In Tamil Nadu, Karunanidhi’s DMK lost credibility after Raja’s involvement in the 2G spectrum scandal. It was widely believed that the State’s First Family was a beneficiary of the scam and Raja was only acting on behalf of Karunanidhi’s daughter, Kanimozhi, both now in jail. Obviously, the Congress was left with no option but to swallow the bitter graft pill against its ally and keep its ties afloat as the support of the DMK MPs was vital to keep the Central Government in tact. 


Significantly, Jayalalithaa demolished the theory that public resentment against the DMK “family rule” and its corrupt misdeeds was restricted to urban areas instead it transcended to rural areas as well. Even freebies like rice at Rs 1 per kg, free medical insurance for the poor and a housing scheme for the under-privileged failed to blunt the ruling Party’s misdeeds. It was thus quite obvious that the electorate refused to allow the DMK another term thanks to the Jayalalithaa promise and her capability for good governance.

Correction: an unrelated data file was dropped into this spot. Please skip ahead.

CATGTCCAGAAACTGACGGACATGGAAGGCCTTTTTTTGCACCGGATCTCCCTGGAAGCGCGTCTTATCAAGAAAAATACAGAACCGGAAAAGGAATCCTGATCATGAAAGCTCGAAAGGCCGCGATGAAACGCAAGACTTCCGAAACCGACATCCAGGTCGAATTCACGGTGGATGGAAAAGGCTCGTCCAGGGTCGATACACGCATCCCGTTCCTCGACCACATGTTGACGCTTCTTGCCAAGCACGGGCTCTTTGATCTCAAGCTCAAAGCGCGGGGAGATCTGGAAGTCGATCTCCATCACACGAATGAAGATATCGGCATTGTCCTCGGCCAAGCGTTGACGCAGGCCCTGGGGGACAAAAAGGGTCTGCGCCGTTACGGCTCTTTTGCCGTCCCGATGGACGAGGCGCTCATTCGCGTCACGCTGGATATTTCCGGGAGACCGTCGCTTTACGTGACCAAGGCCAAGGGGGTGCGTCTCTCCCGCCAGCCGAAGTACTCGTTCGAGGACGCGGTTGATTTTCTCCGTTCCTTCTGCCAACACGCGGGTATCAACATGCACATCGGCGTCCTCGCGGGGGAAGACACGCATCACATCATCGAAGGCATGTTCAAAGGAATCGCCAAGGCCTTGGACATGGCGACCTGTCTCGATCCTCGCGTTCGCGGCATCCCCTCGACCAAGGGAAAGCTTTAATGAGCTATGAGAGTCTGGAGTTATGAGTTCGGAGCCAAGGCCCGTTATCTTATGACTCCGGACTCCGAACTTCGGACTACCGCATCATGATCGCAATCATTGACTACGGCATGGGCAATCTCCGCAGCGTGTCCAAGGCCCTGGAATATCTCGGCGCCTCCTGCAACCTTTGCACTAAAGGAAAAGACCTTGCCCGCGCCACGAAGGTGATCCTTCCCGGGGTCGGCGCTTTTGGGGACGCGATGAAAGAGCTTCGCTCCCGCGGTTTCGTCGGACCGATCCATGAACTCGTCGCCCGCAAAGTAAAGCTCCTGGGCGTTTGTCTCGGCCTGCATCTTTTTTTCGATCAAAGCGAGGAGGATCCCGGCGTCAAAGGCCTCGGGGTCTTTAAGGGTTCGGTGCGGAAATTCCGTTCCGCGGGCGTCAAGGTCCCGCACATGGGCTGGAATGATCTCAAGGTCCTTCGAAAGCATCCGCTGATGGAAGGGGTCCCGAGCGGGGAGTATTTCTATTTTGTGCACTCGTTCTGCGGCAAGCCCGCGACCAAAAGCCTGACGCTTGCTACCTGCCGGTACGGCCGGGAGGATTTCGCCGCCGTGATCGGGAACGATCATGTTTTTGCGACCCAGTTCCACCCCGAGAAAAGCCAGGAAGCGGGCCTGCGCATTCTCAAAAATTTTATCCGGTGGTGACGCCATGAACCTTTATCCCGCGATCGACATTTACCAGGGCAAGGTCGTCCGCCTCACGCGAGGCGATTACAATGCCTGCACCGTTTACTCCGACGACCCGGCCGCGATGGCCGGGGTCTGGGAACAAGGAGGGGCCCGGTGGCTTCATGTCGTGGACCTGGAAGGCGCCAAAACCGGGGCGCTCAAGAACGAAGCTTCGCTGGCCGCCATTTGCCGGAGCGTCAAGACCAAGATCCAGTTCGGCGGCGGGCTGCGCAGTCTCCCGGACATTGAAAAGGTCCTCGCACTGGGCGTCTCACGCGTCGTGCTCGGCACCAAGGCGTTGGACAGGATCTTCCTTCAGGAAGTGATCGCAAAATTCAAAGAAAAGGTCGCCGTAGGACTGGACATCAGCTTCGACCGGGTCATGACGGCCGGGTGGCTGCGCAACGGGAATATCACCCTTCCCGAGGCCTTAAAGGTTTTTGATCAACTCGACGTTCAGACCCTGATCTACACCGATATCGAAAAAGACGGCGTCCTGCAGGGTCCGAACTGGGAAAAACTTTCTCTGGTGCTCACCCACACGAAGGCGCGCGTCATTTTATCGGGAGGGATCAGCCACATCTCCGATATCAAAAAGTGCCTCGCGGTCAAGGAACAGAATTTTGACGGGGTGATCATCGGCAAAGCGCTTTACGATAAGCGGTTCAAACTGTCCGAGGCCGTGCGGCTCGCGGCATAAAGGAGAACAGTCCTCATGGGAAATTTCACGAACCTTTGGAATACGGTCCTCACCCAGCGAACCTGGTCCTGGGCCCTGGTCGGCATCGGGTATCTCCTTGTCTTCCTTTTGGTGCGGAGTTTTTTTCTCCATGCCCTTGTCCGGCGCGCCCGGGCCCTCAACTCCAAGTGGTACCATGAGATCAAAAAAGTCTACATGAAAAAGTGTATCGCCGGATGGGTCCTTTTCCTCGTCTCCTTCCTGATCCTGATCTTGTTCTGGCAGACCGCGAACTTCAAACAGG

Undeniably, both Mamata and Jayalalithaa have been rewarded for their determination and courage in fighting their political adversaries. In the case of the former, she relentlessly carried out the movement for change against the powerful CPM and the people joined en masse. Even intellectuals, who were with the Left in the previous Assembly elections, started working for her. Creditable for a leader from humble background to have emerged victorious solely through her efforts against an organized and cadre-based parties of the Left Front.    


What are the people’s expectations in these two States? Political analysts feel that the Government should be above the Party. In Bengal, the Leninist model needs to make way for infrastructural development, better hospitals and health care centres, more resources for tribal areas and non interference of Party cadres in administrative matters, right down to the panchayats. Impetus is needed for employment-oriented education and increasing agricultural productivity, which has plummeted to 7.8 per cent in recent months from 17 per cent during 1965-.